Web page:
Additonal posts of note and other background materials on Blakely and Booker and Fanfan can also be found on this Blakely Basics page. And a wealth of additional information can be accessed through the various Booker/Fanfan and Blakely page links in the right side-bar.
December 7, 2004 in Blakely Commentary and News, Blakely in the Supreme Court, Booker and Fanfan Commentary, Federal Sentencing Guidelines, Procedure and Proof at Sentencing | Permalink | Comments (2) | TrackBack
Compelling capital cases nationwide
The media provided lots of coverage of the Miller-El case argued before the Supreme Court yesterday, and Linda Greenhouse's NY Times account here includes all the highlights. The Texas case now in front of the Supreme Court for the second time (details here and here) is about jury selection more than sentencing, though it is a stark reminder of how, as we have seen throughout American history, racial dynamics infect the administration of capital punishment. Reading tea leaves, it was interesting that, according to the Times account, Justice Breyer said jokingly during the Miller-El argument that "It might be in my interest if people followed dissents more often." Perhaps this reveals Justice Breyer has Blakely on the brain.
In other interesting capital news, it now appears virtually certain that next month Connecticut will have its first execution in the modern death penalty era. As detailed in this news story, Connecticut Governor M. Jodi Rell stated yesterday that she will not issue a reprieve for serial killer Michael Ross, who is scheduled to be executed in January. In her public statement, which you can read here, Governor Rell also said she would veto any legislation that repeals the state's death penalty.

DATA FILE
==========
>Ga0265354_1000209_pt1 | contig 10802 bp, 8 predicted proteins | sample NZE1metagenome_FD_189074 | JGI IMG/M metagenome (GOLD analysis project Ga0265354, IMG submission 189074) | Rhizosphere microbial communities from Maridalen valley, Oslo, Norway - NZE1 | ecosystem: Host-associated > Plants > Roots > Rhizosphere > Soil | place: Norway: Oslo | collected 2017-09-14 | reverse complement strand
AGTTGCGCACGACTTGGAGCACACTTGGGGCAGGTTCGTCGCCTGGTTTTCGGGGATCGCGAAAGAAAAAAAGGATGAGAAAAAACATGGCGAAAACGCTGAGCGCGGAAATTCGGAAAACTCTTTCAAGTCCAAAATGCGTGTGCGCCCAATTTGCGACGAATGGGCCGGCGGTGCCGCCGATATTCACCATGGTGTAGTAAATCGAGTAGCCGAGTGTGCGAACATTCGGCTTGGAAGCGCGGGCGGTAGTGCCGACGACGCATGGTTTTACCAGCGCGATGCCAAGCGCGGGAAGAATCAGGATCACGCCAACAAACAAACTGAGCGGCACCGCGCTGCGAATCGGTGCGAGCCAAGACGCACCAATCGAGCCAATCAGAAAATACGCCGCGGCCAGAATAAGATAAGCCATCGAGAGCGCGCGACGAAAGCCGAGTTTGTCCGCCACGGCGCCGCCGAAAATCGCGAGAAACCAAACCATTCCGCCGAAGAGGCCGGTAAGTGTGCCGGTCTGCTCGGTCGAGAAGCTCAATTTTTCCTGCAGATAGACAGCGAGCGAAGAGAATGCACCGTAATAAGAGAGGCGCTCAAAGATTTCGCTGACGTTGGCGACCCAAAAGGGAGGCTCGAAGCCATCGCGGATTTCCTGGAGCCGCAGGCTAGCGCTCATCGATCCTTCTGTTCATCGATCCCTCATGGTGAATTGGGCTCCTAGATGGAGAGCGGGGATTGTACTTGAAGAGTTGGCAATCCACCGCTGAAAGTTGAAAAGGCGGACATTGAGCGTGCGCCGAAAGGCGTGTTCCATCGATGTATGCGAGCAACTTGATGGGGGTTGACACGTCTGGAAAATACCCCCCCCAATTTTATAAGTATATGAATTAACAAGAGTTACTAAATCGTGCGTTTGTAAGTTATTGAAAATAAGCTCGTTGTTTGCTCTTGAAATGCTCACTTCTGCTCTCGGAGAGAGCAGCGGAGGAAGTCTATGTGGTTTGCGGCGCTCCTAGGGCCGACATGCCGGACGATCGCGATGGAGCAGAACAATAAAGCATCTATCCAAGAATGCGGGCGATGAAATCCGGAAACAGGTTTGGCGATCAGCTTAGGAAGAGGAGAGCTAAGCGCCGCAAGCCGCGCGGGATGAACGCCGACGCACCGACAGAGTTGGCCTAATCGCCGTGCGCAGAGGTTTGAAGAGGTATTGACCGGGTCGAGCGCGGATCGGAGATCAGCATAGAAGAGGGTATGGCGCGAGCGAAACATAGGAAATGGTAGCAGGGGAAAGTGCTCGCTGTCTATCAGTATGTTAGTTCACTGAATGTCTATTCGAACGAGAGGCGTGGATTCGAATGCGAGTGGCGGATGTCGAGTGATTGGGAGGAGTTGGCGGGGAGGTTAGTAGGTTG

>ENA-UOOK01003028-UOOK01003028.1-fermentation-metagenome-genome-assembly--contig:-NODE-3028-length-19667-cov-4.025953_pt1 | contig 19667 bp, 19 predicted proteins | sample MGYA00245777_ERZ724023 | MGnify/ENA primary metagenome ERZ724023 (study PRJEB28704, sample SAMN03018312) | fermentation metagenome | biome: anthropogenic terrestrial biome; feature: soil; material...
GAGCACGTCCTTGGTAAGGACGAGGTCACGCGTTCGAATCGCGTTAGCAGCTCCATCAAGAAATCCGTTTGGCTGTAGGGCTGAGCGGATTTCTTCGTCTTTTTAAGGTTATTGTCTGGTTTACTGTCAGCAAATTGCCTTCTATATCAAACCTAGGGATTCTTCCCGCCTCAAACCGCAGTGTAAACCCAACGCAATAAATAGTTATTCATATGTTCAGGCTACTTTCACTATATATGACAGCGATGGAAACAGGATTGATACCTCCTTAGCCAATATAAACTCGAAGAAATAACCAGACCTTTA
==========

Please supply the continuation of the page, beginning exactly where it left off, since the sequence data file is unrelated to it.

Replaying a common pattern for the first execution in a state, Michael Ross is a "volunteer" who is seeking to speed his path to Connecticut's death chamber. (The very first person executed after Furman was volunteer Gary Gilmore; here in Ohio, the first person executed was volunteer Wilford Berry; the federal death penalty got back in business with volunteer Timothy McVeigh.) In this case, defendant Ross even wrote a long letter to Governor Rell asking her not to use her reprieve power, which you can read about in this AP story.
And, on the other coast, this news story reports on the California Supreme Court case which will try to resolve which criminal defendants qualify as "mentally retarded" and thus constitutionally ineligible for execution. In 2002, the Supreme Court in Atkins v. Virginia declared that executing persons with mental retardation was now unconstitutional, but the Justices punted to the states the tough medical/legal question of who qualifies as "mentally retarded."
UPDATE: Thanks to Howard Bashman at How Appealing for the links here, you can read more this morning from the The Hartford Courant about Connecticut Governor Rell's decision not to issue a reprieve for serial killer Michael Ross.
December 6, 2004
Will Booker and Fanfan clarify Blakely admissions?
I noted here not long after Blakely came down how many questions the decision raised, but left off that initial list was what qualifies as a sufficient factual "admission" by a defendant to allow for an enhanced sentence. As detailed here, the Northern District of Texas Federal Public Defender filed an amicus brief in Booker and Fanfan just to address this "admissions" issue, which spotlights its considerable importance.